When he was sworn in on the evening of May 26, Modi wasn’t quite the untested gamble that foreign observers of India believe he was. As the Chief Minister of Gujarat for 12 years, Modi had always been a part of the political conversation in India. He was either adored or intensely disliked but never ignored. Following his energetic eight-month campaign that took him to nearly every part of India, the army of admirers increased exponentially. So, for that matter, did the legion of Modi-haters who, having based their assessment on his reputation as a juju man, were exposed to his aggressive campaigning style. Consequently, when Modi became Prime Minister there was no real neutrality surrounding him. Modi wasn’t quite deprived of the honeymoon that awaits a new occupant of Race Course Road. But it was more of a temporary cease-fire rather than a display of open-mindedness.
The problem, as Modi quite rightly emphasised in his August 15 address from Red Fort, lay in his status as an ‘outsider’ who threatened to play by setting very different rules of the game. Beginning with his spartan, loner lifestyle—his penchant for simple but stylish clothes being the welcome aberration—to his maniacal work schedule and complete disavowal of humdrum media publicity, Modi has turned PM-watching into something akin to the Kremlin-watching of yesteryear.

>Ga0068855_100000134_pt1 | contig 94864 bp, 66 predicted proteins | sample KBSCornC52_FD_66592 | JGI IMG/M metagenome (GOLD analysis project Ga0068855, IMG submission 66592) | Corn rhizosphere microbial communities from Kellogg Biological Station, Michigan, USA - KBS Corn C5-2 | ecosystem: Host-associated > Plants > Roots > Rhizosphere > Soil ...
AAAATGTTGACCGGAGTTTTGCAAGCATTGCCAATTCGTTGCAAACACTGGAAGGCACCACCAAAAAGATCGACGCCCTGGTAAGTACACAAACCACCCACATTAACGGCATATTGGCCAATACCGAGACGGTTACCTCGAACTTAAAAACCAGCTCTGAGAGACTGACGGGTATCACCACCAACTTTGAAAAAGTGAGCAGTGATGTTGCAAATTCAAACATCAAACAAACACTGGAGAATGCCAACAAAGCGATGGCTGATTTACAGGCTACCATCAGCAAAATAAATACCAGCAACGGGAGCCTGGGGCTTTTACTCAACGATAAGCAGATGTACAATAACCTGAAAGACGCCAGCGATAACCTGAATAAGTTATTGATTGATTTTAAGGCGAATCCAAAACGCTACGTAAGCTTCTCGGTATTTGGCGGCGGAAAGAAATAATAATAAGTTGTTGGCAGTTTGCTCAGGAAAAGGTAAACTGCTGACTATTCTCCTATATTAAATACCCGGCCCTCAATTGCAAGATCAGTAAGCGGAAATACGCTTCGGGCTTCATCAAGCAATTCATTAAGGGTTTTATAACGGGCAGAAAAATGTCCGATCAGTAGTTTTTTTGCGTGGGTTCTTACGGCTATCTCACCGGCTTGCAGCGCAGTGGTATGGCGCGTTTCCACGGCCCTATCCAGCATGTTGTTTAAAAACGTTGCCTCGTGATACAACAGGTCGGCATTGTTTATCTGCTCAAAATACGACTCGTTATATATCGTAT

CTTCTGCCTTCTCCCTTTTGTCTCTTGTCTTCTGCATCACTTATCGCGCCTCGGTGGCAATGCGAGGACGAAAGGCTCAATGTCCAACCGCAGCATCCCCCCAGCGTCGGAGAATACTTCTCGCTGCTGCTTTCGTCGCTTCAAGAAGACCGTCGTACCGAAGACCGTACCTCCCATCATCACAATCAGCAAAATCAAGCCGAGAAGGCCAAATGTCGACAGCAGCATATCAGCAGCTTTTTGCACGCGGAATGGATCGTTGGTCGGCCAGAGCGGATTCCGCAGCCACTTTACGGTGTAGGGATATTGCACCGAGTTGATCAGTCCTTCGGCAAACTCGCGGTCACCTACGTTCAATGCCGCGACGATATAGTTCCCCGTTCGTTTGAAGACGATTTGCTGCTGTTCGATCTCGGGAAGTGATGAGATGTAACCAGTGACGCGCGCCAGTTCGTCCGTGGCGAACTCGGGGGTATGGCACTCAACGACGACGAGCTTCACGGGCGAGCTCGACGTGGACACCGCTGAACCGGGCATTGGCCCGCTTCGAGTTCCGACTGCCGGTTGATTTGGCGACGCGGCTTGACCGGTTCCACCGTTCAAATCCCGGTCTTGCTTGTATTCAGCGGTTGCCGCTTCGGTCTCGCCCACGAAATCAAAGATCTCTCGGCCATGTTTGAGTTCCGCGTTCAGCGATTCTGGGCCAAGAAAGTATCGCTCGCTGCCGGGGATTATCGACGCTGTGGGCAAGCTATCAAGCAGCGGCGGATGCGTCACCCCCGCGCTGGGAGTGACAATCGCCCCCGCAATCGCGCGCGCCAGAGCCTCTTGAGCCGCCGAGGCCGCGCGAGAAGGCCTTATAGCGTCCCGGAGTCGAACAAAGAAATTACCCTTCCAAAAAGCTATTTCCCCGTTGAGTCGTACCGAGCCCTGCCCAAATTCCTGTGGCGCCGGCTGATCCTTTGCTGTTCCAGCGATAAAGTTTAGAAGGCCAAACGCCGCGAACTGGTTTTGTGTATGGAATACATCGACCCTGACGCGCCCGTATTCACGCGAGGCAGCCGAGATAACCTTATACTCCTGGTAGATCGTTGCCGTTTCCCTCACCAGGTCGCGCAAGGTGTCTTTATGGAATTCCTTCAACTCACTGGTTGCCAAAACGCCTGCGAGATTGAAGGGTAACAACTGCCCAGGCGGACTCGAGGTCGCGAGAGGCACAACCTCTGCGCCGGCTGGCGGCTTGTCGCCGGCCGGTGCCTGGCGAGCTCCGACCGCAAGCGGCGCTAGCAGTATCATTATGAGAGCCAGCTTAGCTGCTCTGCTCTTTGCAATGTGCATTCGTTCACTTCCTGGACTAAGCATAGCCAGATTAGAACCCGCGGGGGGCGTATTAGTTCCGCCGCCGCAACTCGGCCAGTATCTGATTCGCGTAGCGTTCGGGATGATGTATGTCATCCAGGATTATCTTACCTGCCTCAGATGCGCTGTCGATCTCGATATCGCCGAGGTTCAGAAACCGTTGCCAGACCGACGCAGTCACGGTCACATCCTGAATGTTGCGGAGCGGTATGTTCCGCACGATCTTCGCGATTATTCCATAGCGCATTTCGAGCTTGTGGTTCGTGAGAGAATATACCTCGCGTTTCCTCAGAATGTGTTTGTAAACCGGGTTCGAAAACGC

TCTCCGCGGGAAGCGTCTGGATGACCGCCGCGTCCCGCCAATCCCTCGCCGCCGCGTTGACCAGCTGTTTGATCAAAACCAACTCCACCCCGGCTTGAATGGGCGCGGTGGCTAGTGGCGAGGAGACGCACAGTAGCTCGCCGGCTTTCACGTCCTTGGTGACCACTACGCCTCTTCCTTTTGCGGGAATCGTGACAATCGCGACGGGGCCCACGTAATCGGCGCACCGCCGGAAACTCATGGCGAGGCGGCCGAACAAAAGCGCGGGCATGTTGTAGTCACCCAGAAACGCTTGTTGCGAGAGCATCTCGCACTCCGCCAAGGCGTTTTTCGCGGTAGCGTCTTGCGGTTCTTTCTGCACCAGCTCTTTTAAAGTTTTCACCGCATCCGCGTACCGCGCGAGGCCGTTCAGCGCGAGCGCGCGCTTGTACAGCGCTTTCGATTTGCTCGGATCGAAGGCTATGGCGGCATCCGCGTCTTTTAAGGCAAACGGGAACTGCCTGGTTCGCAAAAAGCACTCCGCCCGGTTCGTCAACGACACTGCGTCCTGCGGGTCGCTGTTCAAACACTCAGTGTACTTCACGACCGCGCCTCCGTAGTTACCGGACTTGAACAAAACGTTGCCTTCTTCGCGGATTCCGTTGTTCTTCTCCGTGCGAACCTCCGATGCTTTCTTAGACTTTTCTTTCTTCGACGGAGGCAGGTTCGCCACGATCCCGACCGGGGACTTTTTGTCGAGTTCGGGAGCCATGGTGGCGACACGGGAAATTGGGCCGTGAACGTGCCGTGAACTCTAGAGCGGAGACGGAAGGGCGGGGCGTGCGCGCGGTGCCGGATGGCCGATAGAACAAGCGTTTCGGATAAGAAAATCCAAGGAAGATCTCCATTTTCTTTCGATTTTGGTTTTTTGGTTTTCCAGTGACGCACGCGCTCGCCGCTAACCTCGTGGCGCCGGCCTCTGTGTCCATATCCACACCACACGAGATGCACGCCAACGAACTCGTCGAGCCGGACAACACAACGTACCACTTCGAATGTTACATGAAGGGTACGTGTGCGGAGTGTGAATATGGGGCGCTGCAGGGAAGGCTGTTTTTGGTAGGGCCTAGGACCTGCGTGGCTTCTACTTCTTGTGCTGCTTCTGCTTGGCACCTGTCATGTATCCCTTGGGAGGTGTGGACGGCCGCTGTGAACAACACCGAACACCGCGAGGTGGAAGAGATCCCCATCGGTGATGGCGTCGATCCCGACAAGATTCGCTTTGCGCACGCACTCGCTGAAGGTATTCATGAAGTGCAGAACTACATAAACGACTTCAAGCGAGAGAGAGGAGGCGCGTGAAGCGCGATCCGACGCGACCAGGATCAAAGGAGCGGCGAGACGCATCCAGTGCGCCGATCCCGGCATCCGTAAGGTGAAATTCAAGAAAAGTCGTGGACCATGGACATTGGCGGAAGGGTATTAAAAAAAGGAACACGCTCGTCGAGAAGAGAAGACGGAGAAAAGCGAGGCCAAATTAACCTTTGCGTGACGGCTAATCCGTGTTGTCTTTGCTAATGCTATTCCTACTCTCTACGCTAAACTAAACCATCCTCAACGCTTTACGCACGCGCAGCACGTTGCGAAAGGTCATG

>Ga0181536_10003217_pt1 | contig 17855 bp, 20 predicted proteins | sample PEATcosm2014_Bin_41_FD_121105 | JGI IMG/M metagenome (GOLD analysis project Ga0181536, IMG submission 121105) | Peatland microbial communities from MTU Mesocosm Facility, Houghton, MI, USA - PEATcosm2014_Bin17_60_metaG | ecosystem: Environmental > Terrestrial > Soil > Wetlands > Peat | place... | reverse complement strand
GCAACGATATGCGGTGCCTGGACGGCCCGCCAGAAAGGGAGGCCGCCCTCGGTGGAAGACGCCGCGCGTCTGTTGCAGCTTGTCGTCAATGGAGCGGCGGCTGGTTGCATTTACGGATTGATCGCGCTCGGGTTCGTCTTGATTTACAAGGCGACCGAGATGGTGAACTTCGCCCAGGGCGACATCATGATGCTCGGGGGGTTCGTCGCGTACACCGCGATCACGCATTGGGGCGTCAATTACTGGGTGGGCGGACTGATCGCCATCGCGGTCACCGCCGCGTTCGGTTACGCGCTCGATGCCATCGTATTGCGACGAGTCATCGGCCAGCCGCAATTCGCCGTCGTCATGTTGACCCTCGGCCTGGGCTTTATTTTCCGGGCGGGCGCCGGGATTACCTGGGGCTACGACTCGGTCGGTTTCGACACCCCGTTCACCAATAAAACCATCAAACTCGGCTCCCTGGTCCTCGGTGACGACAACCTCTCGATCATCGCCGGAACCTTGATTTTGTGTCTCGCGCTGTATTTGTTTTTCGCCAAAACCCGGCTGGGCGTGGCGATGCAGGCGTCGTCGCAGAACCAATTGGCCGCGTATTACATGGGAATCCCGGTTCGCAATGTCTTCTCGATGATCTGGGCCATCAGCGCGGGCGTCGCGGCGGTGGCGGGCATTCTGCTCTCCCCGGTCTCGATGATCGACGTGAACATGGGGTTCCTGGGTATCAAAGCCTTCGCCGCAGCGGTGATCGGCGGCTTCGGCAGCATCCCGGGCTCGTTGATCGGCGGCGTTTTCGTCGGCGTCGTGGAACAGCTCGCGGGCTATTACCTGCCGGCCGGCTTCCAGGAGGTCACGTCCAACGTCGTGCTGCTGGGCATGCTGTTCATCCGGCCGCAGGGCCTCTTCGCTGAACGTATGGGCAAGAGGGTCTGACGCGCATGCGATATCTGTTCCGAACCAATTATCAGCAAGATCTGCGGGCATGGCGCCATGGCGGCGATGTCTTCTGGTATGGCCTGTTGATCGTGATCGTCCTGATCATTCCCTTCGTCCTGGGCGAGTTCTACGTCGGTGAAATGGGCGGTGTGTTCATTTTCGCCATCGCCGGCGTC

The reason lies only partly in the reluctance of ministers to speak out of turn and media gripe over lack of ‘access’. Ever since the government assumed office, Modi has been preoccupied with two things: familiarising himself with the totality of governance and relentless questioning of fundamentals. True, there have been the usual quota of government schemes where the Prime Minister has taken the lead and some energetic neighbourhood-centric diplomacy aimed at re-establishing India’s primacy in the region. However, in the main, the government has devoted the past 100 days in ironing out pre-existing glitches in the system.